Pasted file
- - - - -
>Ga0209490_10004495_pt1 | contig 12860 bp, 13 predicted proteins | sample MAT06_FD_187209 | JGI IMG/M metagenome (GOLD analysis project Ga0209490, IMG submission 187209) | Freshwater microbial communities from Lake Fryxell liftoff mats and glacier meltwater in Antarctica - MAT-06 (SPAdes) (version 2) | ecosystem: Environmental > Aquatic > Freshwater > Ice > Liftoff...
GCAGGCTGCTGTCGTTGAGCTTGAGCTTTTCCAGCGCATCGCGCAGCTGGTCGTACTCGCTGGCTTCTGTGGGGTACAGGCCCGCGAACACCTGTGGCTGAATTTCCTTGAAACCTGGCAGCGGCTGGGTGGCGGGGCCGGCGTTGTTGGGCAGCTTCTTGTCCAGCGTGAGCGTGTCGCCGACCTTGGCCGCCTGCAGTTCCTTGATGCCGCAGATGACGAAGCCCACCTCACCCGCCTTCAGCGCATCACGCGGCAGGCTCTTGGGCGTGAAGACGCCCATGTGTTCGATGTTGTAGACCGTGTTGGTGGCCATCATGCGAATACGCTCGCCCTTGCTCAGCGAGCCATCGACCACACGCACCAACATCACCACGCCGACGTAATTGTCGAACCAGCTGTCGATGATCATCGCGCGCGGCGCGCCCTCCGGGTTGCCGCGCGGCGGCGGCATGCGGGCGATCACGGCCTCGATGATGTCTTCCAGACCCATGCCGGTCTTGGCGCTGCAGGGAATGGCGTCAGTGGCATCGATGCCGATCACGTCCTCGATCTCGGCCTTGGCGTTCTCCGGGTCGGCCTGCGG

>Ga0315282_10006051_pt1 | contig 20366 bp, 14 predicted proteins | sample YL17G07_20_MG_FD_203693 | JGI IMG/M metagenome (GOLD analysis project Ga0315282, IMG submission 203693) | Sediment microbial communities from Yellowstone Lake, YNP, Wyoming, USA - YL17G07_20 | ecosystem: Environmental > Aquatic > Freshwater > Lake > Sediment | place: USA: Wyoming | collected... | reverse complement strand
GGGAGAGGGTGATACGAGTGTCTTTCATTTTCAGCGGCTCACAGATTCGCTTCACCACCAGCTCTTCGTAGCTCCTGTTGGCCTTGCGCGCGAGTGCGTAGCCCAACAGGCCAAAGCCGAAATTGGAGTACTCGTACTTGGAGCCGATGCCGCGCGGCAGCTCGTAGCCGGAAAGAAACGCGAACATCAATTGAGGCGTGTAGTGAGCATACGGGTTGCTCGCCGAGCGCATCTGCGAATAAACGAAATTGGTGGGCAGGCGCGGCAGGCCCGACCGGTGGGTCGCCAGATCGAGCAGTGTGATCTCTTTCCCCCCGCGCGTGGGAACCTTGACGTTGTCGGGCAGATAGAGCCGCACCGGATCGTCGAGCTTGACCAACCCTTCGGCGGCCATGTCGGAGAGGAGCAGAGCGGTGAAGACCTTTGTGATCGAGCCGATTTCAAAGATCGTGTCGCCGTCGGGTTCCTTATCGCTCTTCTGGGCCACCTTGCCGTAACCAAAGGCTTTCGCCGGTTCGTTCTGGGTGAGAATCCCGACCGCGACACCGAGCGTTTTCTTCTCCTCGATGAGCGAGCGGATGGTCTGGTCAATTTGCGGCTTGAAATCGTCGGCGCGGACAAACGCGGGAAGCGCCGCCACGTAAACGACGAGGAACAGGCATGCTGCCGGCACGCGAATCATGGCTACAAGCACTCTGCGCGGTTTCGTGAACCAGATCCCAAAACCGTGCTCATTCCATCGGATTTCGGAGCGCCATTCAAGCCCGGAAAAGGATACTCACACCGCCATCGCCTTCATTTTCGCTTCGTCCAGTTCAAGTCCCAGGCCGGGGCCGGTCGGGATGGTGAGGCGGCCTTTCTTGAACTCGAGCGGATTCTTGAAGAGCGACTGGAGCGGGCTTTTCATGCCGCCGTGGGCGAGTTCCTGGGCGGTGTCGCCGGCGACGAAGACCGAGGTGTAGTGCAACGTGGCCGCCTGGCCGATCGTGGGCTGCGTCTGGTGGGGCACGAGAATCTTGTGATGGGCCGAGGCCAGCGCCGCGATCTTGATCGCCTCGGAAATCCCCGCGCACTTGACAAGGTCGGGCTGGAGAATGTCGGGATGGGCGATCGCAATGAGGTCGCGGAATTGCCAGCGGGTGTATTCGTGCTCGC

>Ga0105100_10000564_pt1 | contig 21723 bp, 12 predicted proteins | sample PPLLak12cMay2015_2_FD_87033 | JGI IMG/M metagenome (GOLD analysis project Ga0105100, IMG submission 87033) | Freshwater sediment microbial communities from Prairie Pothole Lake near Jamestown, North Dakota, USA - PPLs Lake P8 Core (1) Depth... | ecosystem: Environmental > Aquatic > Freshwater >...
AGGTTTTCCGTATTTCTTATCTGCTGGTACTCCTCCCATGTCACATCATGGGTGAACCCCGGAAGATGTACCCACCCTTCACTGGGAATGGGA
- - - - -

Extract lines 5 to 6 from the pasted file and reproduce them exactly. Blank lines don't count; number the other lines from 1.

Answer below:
>Ga0105100_10000564_pt1 | contig 21723 bp, 12 predicted proteins | sample PPLLak12cMay2015_2_FD_87033 | JGI IMG/M metagenome (GOLD analysis project Ga0105100, IMG submission 87033) | Freshwater sediment microbial communities from Prairie Pothole Lake near Jamestown, North Dakota, USA - PPLs Lake P8 Core (1) Depth... | ecosystem: Environmental > Aquatic > Freshwater >...
AGGTTTTCCGTATTTCTTATCTGCTGGTACTCCTCCCATGTCACATCATGGGTGAACCCCGGAAGATGTACCCACCCTTCACTGGGAATGGGA